Lighting is based around a hub of VARI*LITE 3000 Spots and 3500 Washes, with V*L 2500 Washes for key lighting and kickers, and V*L 2500 Spots for back lighting.

Cox’s lighting ‘base concepts’ included having individual moving back and key lights for each of the eight band members, and plenty of scope for ‘flash & bang’ interest.

For maximum flexibility and time efficiency, the rig was also designed so no manual focusing was necessary.

Powerful spot and wash moving lights were required as the primary moving sources, with minimal floor based ‘clutter’. Having a handful of movers, strobes and generics at his disposal on automated pods was also one of the original intentions, allowing ‘moving moving lights’ and serious asymmetry.

Cleverly evading the potential ‘cheese factor’, Cox incorporated both an LED Starcloth and a spectacular 32 inch mirror ball into the design, the latter dropping in on another winch from the mid truss during ‘I’ll Be Around’ and at several other strategic points in the show. This creates a great WOW factor and contrast to the rest of the set, which is based on tasteful beam structures, fluid movements, well orchestrated video and sharp timing.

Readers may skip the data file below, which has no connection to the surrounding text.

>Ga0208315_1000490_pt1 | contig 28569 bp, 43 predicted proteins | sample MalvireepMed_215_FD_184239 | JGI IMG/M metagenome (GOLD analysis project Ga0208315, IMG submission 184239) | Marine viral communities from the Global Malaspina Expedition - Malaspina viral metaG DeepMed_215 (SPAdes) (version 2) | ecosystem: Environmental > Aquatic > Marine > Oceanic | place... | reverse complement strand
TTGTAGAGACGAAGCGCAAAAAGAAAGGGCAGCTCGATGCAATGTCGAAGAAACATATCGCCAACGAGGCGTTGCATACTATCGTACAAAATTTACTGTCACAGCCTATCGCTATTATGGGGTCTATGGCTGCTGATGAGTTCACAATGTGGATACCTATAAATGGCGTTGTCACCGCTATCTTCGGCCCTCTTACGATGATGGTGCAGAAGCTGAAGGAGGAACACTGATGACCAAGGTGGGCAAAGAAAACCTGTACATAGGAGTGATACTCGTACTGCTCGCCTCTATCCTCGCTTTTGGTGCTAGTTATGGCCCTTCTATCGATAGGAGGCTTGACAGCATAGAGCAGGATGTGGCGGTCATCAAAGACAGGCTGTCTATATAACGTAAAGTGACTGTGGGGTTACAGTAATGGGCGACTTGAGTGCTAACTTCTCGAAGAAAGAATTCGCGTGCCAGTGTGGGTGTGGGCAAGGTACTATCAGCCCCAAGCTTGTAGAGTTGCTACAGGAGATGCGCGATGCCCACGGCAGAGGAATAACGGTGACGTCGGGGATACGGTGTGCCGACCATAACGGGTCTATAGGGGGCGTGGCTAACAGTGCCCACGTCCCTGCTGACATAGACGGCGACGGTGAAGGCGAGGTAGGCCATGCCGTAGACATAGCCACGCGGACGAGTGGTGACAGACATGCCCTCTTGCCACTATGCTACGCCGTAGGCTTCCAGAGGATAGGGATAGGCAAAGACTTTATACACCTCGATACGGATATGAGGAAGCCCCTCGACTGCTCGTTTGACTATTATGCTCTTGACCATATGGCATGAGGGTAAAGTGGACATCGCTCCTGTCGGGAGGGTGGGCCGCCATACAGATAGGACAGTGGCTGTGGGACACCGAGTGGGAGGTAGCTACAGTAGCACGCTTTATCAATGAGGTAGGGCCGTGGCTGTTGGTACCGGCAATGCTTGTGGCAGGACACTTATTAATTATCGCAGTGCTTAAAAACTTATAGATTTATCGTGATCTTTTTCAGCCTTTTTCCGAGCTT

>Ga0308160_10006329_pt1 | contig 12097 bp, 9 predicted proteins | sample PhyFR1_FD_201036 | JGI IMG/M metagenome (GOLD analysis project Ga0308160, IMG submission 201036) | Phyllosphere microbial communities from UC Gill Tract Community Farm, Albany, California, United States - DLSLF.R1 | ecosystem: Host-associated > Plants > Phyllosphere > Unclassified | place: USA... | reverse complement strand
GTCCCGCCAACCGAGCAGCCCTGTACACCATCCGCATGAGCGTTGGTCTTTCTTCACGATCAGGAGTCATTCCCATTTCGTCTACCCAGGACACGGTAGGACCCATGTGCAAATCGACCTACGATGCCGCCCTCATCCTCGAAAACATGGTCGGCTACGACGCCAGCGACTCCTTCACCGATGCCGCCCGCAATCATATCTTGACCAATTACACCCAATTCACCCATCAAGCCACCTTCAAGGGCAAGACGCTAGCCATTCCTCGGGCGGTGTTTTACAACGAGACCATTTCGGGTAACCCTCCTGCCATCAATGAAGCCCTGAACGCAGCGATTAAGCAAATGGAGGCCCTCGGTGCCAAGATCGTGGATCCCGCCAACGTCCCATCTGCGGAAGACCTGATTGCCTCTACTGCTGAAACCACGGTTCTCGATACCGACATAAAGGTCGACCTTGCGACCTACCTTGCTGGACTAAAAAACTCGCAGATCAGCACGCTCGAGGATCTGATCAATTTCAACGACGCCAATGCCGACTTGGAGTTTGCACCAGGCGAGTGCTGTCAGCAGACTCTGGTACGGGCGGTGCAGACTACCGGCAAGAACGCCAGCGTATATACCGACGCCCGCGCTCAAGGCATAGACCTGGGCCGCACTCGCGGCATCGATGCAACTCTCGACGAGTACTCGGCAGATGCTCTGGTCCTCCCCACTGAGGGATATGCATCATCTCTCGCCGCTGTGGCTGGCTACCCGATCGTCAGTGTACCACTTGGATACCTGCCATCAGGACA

Lighting, rigging and automation equipment was supplied by Chameleon in Australia, with video by Big Picture. In the US, LMG were the lighting and video contractors with rigging and automation from ShowRig.

Working alongside Cox on Seal’s international touring crew was Lighting Crew Chief Tony Fagan and production manager J. Chris Lantz, ably assisted by Andy Neitzert. The US crew comprised Barley Wood as Catalyst operator, Klaus Becker on dimmers, lighting tech Brian Bukovinsky, Michael Booch as automation operator and rigger Neil ‘Trey’ Welch.